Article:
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Drink to some great mullets

I’d suggest that Melbourne brewer Moon Dog think outside the box but that would imply that they were actually inside the box at some stage.
Most of the craft beer breweries here tend to stick to the staples – pale ale, IPA, stout – and perhaps only go a bit weird for their ultra-limited specialty releases.
And I totally understand that – I mean they’ve got to make some money and your best chance of doing that is sticking to the beer styles people like. And I’m one of those people drinking them.
But that’s not Moon Dog’s approach. Maybe they don’t want to make money, maybe they’re bored with the usual styles, but they’re 100 per cent weird all the time.
And I love them for it – they make beer interesting (okay, beer is already interesting. They make it more interesting).
They make weird beers with weird names, like Henry Ford’s Girthsome Fjord (which is a ‘‘Bulgo-American India Brown Ale’’) and Perverse Sexual Amalgam (a black wild ale with cherry plums).
After a recent visit to Plonk bottle shop in Canberra I was able to have myself a little Moon Dog party with a few of their very hard to lay your hands on beers. The trio of weirdness was the Symbiotic Solipsism and two beers from the Magnificent Mullet series, Melon Gibson and Macguava.
I should mention that, when I say they make weird beers, that doesn’t mean they’re bizarre and awful tasting. See, part of the Moon Dog magic is that they can take weird ingredients that perhaps shouldn’t go together and make you want more.

Symbiotic Solipsism.

The label of Symbiotic Solipsism defines that phrase as ‘‘two pseudo-metaphysical constructs co-existing in each other’s conscious, unsure of the existence of the other’’. You got that? Good, because I don’t. The beer itself is a coffee raspberry amber ale and I was expecting to be not very good. Coffee and raspberry? Come on, now. But it works. Sure, it’s not for the craft beer newbie who thinks drinking James Squire is adventurous but I liked it. It has an aroma of fresh coffee beans (Costa Rican honey coffee, in fact, according to the label) and the dominant flavour is of that coffee. I couldn’t find any raspberry at all. But then, as the beer warms up, in come the sweetness of the raspberries. Hard to believe it’s almost 8 per cent alcohol too.
Next up were the Magnificent Mullet beers, made with a witbier-Berliner Weisse base but each with a different addition of fruit. With the Melon Gibson, made in tribute to Mel Gibson’s mullet circa Lethal Weapon, it’s watermelon (but you probably guessed that by now). I got some nice banana notes and a bit of lemon on the nose but no watermelon. In terms of flavour the watermelon is there but more understated than expected. It sort of curls around the wit beer rather than aiming to become the dominant flavour.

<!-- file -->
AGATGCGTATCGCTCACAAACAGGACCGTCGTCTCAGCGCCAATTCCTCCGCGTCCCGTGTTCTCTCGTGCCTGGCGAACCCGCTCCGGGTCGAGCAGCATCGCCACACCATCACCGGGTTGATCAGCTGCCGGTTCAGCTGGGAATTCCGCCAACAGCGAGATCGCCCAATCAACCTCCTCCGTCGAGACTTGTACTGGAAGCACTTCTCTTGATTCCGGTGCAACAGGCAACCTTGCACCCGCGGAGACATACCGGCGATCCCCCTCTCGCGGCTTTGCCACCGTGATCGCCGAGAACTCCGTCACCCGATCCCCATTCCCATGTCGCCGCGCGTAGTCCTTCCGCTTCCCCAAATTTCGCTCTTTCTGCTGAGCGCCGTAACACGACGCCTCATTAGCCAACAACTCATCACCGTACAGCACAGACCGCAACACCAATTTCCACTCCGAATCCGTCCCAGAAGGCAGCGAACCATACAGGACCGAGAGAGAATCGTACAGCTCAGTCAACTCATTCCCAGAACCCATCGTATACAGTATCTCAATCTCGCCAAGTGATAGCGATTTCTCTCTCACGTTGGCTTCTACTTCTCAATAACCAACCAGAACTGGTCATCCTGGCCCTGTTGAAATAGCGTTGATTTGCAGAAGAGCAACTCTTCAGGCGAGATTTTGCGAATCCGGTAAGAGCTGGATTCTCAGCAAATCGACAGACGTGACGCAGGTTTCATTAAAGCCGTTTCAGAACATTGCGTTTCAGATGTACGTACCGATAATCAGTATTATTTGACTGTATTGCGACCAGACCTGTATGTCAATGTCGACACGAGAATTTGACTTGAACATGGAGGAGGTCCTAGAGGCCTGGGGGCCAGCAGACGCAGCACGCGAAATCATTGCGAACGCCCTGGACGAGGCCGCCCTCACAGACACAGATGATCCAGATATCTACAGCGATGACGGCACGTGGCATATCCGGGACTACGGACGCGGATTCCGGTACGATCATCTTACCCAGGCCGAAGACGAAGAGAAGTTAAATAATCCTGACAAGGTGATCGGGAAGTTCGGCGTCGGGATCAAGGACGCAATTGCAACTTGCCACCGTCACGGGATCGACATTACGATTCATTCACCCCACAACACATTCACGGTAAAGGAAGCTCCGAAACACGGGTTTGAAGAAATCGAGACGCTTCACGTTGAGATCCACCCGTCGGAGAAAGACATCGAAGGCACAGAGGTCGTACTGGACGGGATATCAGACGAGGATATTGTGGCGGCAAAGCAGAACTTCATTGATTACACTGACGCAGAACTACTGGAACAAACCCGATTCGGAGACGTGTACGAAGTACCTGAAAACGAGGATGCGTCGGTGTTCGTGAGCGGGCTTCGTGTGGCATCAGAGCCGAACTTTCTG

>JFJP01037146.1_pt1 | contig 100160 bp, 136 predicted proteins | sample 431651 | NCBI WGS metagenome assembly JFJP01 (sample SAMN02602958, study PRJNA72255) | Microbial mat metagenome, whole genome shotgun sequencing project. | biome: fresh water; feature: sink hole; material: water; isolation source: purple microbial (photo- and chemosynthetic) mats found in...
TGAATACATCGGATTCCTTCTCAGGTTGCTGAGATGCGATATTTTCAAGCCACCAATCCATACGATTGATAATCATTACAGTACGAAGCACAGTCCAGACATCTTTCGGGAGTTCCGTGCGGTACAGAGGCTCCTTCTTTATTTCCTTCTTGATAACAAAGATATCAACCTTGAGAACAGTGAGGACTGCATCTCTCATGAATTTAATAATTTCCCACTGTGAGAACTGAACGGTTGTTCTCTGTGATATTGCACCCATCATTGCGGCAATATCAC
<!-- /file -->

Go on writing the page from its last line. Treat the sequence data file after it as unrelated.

It’s a slightly different story with Macguava – this time the

This is Mel Gibson, not the Melon Gibson beer. One is much less bitter than the other. Guess which one.

inspiration is TV character MacGyver. Like the melon, the guava is added post-fermentation but, here the fruit is much more apparent (Maybe guava is a more pungent fruit?). It’s certainly there on the nose and much more prevalent on the tongue (but stopping well short of being fruit juice sweet).

Macguava

Of the three my pick is the MacGuava. Now I just need to wait for the third in the mullet series – Billy Ray Citrus. And of course, any other beer the Moon Dog boys throw into a bottle.

Would I drink them again?: The  Symbiotic Solipsism, probably not. It tasted nice but it’s not really a sessionable beer, more the sort you drink to say ” hey I drank a weird coffee raspberry amber ale”.
As for the mullet beers, while they may absolutely scream “novelty beer” they’re actually very, very drinkable. I’d drink either of them again but if I had to pick between them I’d go for Macguava.

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